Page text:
Wednesday, 5 March 2008

Researcher warns of shared custody increase

[Firstly this article starts off with this statement from the ABC]:

"Audio: Shared care parenting linked to anxious kids: study (The World Today)"

[But no anxious kids were linked to being separated from both parents right?]


A new report into family breakups is warning of a sharp increase in shared custody arrangements, even when [Allegedly] they are not in the best interest of children.

[So I take it by that statement that (shared custody) parenting by the father and mother of the child is not in the interest of the child. Taking into account no other extraordinary factors like sexual assault or violence in the home. Since when?]

Dr Jennifer McIntosh from LaTrobe University says changes to the law in 2006 mean parents who resort to court or mediation to sort out custody battles are now more likely to end up with equal access to their kids.

[Yippee and it is about time. Why do you think they changed the law? To get the opposite result? And why do women hate this so much? Because when they hop of the nest like squirrels to mate with the next richest man that comes by it is not so easy to move into the next state and forget the children had a father. At all material times taking into account that women are more likely than men to leave the marriage or relationship.

Divorce season
Lawyers say women outnumber men two to one when it comes to filing for divorce in the new year. Anne Hollonds, CEO of Relationships Australia, said its phones "run hot" after the Christmas break.]

But Dr Jennifer McIntosh says often those parents are not able to cooperate and communicate well enough to shield their children from ongoing conflict.

[Or pay the rent? or feed themselves? or teach children to tie their shoe lacers? but they do manage regardless don't they?]

"We don't know long-term what the effects of combining shared care with high conflict are, my data shows short-term that these children are far more likely to be fearful, shy, clingy, to be anxious and worried children," she said.

[Oh yes we do know it's called 'normal experience' or 'common sense' and it shows long-term disregard for children that are denied equal access to both parents end up losing a parent and his/her 'extended family' including grandparents, nieces and nephews etc, who care for them all because one was simply denied that access and destroyed any possibility of any type of meaningful relationship with the child. What does that cause Dr?]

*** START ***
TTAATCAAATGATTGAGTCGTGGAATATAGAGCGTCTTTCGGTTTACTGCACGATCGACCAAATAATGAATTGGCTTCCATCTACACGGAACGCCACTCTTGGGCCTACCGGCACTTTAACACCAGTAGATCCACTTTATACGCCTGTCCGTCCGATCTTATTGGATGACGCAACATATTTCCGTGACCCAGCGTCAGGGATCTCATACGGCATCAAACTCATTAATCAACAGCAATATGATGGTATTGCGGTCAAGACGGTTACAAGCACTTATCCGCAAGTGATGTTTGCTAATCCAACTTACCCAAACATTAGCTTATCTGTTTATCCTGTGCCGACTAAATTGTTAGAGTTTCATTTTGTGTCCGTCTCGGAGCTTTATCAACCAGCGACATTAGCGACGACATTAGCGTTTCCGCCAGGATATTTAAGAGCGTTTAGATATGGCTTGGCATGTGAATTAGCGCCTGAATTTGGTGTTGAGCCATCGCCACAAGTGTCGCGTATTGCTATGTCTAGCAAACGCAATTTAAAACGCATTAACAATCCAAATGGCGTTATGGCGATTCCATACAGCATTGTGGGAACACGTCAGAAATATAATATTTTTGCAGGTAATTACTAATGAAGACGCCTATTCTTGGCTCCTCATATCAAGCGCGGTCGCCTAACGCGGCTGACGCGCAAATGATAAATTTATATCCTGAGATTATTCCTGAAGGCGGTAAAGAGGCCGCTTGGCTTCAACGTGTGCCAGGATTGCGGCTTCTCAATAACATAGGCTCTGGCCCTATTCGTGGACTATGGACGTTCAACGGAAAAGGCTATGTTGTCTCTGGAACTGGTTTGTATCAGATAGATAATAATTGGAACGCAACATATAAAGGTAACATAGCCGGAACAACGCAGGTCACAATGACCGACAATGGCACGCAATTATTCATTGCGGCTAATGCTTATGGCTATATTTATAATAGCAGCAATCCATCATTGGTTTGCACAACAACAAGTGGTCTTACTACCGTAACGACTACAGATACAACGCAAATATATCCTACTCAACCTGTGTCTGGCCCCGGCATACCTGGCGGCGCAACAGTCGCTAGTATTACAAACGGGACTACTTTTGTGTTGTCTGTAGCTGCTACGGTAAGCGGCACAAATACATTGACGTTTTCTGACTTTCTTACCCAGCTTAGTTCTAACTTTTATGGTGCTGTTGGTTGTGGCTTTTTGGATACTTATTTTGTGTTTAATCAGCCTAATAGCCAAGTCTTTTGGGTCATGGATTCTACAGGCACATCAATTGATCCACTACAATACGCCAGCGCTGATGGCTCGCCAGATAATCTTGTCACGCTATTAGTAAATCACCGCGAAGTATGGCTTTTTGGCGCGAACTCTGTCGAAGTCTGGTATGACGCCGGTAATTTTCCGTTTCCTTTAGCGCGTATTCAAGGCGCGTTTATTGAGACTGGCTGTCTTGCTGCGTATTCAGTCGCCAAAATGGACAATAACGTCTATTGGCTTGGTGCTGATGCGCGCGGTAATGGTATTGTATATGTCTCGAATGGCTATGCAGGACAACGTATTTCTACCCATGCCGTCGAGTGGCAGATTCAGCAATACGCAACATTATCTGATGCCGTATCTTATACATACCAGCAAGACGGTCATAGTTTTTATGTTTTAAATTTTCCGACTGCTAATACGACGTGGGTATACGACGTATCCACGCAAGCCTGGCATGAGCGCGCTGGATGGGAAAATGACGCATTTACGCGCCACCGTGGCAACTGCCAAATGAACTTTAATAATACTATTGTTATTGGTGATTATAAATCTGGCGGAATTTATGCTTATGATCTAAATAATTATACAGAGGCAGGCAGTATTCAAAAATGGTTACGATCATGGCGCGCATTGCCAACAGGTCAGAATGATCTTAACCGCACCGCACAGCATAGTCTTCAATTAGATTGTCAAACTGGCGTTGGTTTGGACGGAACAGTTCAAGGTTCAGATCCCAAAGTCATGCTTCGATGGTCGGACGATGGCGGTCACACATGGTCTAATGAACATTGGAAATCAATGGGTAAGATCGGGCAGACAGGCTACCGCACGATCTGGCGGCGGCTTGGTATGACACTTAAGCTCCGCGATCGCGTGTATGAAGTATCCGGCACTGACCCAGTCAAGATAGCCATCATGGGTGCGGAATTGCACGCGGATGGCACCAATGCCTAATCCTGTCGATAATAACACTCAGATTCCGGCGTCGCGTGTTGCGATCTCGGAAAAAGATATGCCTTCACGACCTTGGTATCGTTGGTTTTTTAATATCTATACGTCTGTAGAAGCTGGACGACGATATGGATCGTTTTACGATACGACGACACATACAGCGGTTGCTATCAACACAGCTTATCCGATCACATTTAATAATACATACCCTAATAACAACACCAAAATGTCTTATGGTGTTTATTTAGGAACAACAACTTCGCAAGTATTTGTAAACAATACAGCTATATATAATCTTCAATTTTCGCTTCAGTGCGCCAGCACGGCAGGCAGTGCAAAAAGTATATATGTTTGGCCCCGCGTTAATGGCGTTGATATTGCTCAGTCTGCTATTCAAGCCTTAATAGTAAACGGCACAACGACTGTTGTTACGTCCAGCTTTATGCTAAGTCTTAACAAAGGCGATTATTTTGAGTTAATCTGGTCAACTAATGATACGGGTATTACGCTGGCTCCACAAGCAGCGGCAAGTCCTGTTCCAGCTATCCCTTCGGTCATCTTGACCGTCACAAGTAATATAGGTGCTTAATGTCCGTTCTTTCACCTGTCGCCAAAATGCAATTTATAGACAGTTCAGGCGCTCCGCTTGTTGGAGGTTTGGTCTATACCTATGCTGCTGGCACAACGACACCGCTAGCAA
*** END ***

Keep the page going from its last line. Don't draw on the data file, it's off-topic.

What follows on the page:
Researchers say parents who need to be ordered to have equal custody of their children are probably not equipped to make the arrangement work.

[But they were equipped to have the child? Even when we now know that up to at least three generations of parents don't have social skill to pass on to their own children here in Australia.]

Dr McIntosh says these parents are not often ready to deal with each other in a businesslike manner.

[Because the sovereign family unit is not the government's business or Dr Mcintosh's business. Oh, the Dr would like that to be so and that would make more business for the Dr. who is actually using people as fodder for her victim industry and psychologists who all get well paid to err on the side of the person paying them for their services in the Family Court for solicitors for one party or another in a 'business like profession'.]

"They need a way of sorting out communication, they need a way of cooperating at least passively and of getting on with the business of focusing on their children," she said.

[They need social skills, communication, and conflict resolution skills Dr. And parenting skills at the 'earliest intervention' not after they've had children because by then it is 'too late' to separate them because some Dr thinks they know better than parents do based on the 'prestige of grants from the government'.

Other parents are not the governments business or the Dr's business it's the parents business and both parents have equal rights to their children. And for anyone to argue that that is not the case all the way throughout a child's life, at least up until the age of 16, is running a business and living on government grants.]

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